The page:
• Kruse noted multiple blunt force injuries, mostly to the upper part of her body, as well as cuts and contusions on her face.
    • The level of decomposition in Gowan’s body made it difficult for Kruse to complete her exam, and noted that part of Gowen’s face was missing.
    • Gowen’s body remained “partially frozen” at the time of autopsy, two days after she was found.
    • Kruse ruled Gowan’s manner and cause of death were undetermined, in part due to the level of decomposition.
  • Dr. Michael Baden, a renowned pathologist from New York, testified after the prosecution paid for him to review the case and testify.
    • Baden felt that the autopsy result, toxicology report and photographs were enough to render a medical opinion.
    • Baden ruled that Gowen’s cause od death was traumatic asphyxia due to neck compression, and the manner was homicide.
  • The prosecution rested its case.
  • The defense rested its case without calling any witnesses or presenting any evidence.

DAY 3 – 11/15/23

  • The jury watched video from a police bodyworn camera showing a Feb. 19 welfare check on Brammer after his daughter called 911 about his erratic behavior.
  • The jury was shown a dashcam recording of a vehicle pursuit clearly showing Brammer’s Ford F-150 blowing through two stop signs in Council Bluffs and speeding away until the responding officer was ordered to terminate the pursuit for safety reasons.
    • Warrants were later issued for eluding and reckless driving.

DAY 2 – 11/14/23

  • A witness described finding Ilene Gowan’s body in a ditch while on a hunting trip with his grandfather.
    • On the 911 call played for the jury, you can hear the caller say that the victim is female, with “half of her face eaten off by animals.”
  • Nicole Schipper, Gowan’s daughter took the stand and described her mother’s relationship with the defendant as unhealthy.
    • Schipper is dating and currently lives with Justin Brammer, the defendant’s son.
    • Gowan and the defendant had lived with Schipper at one point but were asked to leave because of “all of the fighting,” at which point they moved in with the defendant’s granddaughter.
  • Justin Brammer, the defendant’s son, testified to conversations he had with his father after the victim disappeared.
    • Justin said his father told him he did not pick Ilene up from Sugar’s Diner.
  • Emily Brammer, the defendant’s granddaughter, testified to his troubling behavior in the days after the victim’s disappearance.
    • She said she followed him to a salvage yard because “he wanted to crush his truck.” When asked why, she said Sam told her because the “truck was knocking.”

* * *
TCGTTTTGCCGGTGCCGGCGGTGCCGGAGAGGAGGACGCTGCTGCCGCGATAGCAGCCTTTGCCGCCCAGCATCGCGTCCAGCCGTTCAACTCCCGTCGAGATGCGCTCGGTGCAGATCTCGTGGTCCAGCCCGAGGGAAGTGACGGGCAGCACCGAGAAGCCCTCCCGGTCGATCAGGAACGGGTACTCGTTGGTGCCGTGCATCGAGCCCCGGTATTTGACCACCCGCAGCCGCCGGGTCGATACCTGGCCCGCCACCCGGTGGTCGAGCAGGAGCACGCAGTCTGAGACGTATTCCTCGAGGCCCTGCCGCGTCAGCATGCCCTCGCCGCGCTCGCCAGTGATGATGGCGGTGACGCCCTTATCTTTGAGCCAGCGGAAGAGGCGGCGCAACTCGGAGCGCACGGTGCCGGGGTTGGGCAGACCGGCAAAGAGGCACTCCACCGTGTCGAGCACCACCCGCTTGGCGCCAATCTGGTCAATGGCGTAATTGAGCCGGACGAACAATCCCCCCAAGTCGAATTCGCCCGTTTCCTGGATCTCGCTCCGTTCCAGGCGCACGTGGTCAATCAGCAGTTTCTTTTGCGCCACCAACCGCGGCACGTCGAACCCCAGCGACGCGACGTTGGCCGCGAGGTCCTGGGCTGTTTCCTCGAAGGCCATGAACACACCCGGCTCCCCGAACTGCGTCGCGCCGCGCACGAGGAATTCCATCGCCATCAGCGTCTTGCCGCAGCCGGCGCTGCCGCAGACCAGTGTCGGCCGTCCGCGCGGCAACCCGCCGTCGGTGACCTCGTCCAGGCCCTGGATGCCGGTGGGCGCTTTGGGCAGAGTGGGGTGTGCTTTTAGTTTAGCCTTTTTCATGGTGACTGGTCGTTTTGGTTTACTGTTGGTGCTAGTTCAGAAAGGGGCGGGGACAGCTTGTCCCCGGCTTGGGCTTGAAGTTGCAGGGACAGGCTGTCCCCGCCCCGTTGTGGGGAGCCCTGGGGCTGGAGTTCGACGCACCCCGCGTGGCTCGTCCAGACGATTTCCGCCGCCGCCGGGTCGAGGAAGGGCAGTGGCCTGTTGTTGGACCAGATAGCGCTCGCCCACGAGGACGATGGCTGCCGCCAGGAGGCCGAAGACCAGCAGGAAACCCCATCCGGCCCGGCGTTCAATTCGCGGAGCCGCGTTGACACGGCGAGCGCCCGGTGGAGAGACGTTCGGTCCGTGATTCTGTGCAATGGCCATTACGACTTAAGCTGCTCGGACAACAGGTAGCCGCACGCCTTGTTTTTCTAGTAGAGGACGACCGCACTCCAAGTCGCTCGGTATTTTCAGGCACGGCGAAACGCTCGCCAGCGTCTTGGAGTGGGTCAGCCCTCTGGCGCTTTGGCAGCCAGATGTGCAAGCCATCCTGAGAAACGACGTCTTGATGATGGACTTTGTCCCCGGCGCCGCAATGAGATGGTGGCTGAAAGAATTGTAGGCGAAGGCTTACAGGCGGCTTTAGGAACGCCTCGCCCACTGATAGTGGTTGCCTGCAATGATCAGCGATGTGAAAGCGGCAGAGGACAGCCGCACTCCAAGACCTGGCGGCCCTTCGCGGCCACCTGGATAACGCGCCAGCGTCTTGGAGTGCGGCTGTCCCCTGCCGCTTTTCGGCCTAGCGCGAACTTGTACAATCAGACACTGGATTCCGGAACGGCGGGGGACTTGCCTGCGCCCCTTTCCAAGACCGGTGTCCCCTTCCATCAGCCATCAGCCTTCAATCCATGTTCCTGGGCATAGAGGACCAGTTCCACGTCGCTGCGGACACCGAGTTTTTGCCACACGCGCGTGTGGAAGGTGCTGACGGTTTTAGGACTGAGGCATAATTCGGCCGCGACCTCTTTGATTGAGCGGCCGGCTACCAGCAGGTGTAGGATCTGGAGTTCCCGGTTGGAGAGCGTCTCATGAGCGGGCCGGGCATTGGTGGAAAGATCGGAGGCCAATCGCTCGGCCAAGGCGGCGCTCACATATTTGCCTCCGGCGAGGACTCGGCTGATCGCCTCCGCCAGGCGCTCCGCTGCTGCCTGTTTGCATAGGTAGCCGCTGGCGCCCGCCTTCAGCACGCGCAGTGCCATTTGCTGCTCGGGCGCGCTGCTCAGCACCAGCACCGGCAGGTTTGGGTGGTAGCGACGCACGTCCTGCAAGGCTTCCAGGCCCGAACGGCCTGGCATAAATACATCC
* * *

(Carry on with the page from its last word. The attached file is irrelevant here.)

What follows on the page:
• The owner of Sugar’s Diner, Megan Preston, testified about Ilene and Sam as well as her perspective of the day Ilene was last seen alive.
    • She said she was texting Ilene at 2:15 p.m. on Feb. 15, when Ilene had been scheduled to work at 2 p.m. but hadn’t shown up, which was unusual. She said that a delayed text back did not sound like Ilene.
    • Preston said she saw Sam on security cameras briefly driving up to the diner on Feb. 15.
  • Mike Brockman, a friend with whom Ilene stayed after she broke up with Sam, testified that she had packed up and was ready to leave on the morning of Feb. 13. He was surprised to find her belongings outside his home when he got home from work that day, because she was supposed to have picked up her things by then.
  • Council Bluffs Police Dept. Detective Ronald Branigan testified about inconsistencies in Sam’s statements that he gave to police.
  • The jury saw surveillance videos and images showing Ilene in Brammer’s truck at different points.

DAY 1 – 11/13/23

  • Assistant Pottawattamie County Attorney Paul Forney delivered the opening statement for the state.
    • Forney said that Ilene Gowan was “dumped, just like the trash that laid next to her,” describing the mother and grandmother as being found frozen in a ditch where people threw trash.
    • Forney referenced surveillance video from a Burger King drive-through window that shows Ilene in a “very awkwardly stiff position — the entire time.”
    • WATCH: Strangled Girlfriend Murder Trial: Prosecution Opening Statement
  • Andrew Munger delivered the defense’s opening statement.
    • While video can track Brammer and Gowan in his truck, the state can’t tell the jury how or where Gowan died.
    • Munger said that there’s no evidence that the defendant drove towards the bridge where prosecutors said that the victim’s body was dumped.
    • Munger said that the state will be unable to prove how she died, and certainly not that she was murdered.
    • WATCH: Strangled Girlfriend Murder Trial: Defense Opening Statement
  • WATCH: Strangled Girlfriend Murder Trial: Day 1 Recap